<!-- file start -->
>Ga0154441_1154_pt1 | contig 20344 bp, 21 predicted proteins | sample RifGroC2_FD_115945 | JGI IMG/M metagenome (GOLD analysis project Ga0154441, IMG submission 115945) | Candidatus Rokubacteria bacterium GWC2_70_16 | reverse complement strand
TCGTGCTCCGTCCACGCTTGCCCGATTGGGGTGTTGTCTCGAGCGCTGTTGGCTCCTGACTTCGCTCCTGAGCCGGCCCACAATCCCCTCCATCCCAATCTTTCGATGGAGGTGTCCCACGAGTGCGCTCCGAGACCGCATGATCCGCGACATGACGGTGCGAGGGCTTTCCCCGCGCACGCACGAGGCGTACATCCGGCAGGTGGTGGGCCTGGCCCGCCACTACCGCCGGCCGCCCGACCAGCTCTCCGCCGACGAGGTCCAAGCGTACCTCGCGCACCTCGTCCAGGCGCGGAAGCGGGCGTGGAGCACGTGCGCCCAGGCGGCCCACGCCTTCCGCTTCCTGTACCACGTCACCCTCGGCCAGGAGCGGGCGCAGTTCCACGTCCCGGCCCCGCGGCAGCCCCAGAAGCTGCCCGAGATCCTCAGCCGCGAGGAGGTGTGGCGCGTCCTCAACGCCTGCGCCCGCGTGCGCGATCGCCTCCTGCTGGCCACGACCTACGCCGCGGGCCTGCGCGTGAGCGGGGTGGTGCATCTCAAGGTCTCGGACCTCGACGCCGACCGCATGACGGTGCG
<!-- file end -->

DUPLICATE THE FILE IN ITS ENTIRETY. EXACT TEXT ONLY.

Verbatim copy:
>Ga0154441_1154_pt1 | contig 20344 bp, 21 predicted proteins | sample RifGroC2_FD_115945 | JGI IMG/M metagenome (GOLD analysis project Ga0154441, IMG submission 115945) | Candidatus Rokubacteria bacterium GWC2_70_16 | reverse complement strand
TCGTGCTCCGTCCACGCTTGCCCGATTGGGGTGTTGTCTCGAGCGCTGTTGGCTCCTGACTTCGCTCCTGAGCCGGCCCACAATCCCCTCCATCCCAATCTTTCGATGGAGGTGTCCCACGAGTGCGCTCCGAGACCGCATGATCCGCGACATGACGGTGCGAGGGCTTTCCCCGCGCACGCACGAGGCGTACATCCGGCAGGTGGTGGGCCTGGCCCGCCACTACCGCCGGCCGCCCGACCAGCTCTCCGCCGACGAGGTCCAAGCGTACCTCGCGCACCTCGTCCAGGCGCGGAAGCGGGCGTGGAGCACGTGCGCCCAGGCGGCCCACGCCTTCCGCTTCCTGTACCACGTCACCCTCGGCCAGGAGCGGGCGCAGTTCCACGTCCCGGCCCCGCGGCAGCCCCAGAAGCTGCCCGAGATCCTCAGCCGCGAGGAGGTGTGGCGCGTCCTCAACGCCTGCGCCCGCGTGCGCGATCGCCTCCTGCTGGCCACGACCTACGCCGCGGGCCTGCGCGTGAGCGGGGTGGTGCATCTCAAGGTCTCGGACCTCGACGCCGACCGCATGACGGTGCG